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DIY Drum Head Replacement for Bongos, Congas and Djembe Drums

28th Oct 2014

Damage to drum heads is natural and unavoidable over time. Eventually due to traveling, storage, usage, or even extreme weather conditions the natural skin of your drum head can split, tear, or crack. This kind of damage makes drums impossible to play, and the best answer may be to simply replace the drum head. Luckily, instead of spending money on a new drum, there are ways that you can manage this delicate operation on your own. Replacing a damaged drum head can be done in just a few hours and is significantly cheaper than buying a new drum, and can even bring new life to your favorite go-to percussion instrument.

small cracks or splits on a natural drum head can be easy to repair with a touch of glue. Unfortunately you cannot repair an old, broken skin without creating uneven tension in the drum head. You will need to replace the entire skin of your drum head (for multiple drums, like bongos, it is recommended that you replace all the drum heads together, for sound consistency). The first step towards repairing your drum is to loosen all of the hardware around the head. Remove all of the lugs that hold the drum head in place. Then gently lift the drum head. Once the drum head is removed you remove the damaged skin by soaking it in water until it comes off easily. You also need to soak your new animal hide in water to prepare it for stretching.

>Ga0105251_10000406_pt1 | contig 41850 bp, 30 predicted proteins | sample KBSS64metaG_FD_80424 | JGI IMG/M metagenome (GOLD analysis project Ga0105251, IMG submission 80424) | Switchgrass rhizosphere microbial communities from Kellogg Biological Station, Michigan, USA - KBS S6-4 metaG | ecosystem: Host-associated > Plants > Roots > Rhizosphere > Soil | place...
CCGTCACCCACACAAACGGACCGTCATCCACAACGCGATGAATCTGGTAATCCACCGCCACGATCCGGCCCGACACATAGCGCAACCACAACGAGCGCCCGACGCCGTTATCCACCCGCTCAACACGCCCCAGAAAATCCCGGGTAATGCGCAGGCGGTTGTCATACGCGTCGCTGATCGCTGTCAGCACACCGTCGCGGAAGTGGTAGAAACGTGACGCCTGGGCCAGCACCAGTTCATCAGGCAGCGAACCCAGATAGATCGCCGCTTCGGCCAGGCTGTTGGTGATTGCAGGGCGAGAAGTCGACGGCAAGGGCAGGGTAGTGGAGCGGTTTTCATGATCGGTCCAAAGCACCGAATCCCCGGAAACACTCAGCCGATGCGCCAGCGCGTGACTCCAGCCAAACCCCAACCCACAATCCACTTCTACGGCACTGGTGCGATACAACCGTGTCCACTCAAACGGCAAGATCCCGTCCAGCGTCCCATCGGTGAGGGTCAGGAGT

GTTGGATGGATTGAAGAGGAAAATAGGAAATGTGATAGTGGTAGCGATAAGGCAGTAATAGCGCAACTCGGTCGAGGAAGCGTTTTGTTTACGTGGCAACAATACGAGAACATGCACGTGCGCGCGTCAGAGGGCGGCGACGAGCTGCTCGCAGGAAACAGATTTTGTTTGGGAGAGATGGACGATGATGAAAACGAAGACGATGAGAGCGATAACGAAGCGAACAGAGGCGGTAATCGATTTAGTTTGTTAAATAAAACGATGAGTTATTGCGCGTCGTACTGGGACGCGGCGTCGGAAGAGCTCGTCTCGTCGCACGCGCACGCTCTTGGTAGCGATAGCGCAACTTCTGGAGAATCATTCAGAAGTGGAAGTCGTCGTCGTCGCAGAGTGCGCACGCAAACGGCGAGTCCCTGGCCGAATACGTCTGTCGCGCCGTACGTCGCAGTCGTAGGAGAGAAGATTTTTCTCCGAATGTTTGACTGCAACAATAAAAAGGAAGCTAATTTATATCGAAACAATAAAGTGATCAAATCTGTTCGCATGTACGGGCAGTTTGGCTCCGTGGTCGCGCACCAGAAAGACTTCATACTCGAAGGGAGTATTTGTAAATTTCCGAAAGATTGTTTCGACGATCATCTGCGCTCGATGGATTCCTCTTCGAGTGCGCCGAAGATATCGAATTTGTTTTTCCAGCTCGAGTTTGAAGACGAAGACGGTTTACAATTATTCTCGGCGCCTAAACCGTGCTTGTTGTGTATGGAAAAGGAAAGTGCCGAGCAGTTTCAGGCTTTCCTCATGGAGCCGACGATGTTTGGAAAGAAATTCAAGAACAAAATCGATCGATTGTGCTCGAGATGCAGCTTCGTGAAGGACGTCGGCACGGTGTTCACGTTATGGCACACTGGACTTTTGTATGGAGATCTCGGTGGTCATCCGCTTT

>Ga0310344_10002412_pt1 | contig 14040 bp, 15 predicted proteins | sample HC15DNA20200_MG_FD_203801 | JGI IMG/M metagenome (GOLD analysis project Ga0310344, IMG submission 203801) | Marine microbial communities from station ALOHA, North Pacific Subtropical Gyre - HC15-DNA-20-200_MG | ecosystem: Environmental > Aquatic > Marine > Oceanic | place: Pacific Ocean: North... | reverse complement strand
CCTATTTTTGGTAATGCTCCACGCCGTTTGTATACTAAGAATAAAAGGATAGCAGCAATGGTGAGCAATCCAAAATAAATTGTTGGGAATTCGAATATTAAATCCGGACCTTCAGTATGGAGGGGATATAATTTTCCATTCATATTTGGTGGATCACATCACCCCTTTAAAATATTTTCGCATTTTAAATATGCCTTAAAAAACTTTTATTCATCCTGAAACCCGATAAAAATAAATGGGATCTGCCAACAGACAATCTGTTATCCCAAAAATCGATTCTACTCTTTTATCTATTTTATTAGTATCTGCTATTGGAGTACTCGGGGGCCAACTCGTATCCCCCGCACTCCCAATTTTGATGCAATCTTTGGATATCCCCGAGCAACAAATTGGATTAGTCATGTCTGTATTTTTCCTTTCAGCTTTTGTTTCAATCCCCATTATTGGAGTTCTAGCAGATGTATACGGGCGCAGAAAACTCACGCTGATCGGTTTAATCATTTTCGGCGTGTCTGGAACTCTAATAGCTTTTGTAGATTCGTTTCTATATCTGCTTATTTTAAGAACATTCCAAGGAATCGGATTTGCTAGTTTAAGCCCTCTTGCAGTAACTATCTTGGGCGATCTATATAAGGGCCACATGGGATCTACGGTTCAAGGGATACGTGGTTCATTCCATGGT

Once your hide is soft and pliable it has soaked for a sufficient amount of time and you are ready to get to work. You can now center your new skin over the top of your drum. Carefully return the hoop of the head over the new skin. Be sure to keep the folds of the new hide evenly spaced and the tension of the head even as you replace the hoop. Then fold the skin up over the hoop and then replace the rim of your drum. Once this is done and your new hide is positioned correctly you may tighten the hardware of your drum, tightening the lugs evenly. The rim should be level with the top of your drum. You may now cut away any excess skin that is hanging from the rim of your drum. You need to allow the skin of your drum to dry for at least 24 hours before it will be ready to play.

By following these simple steps you can easily replace your own drum head. Doing this can prolong the life of your drum by many years. With a new skin your drum will sound like new and give new life to your music.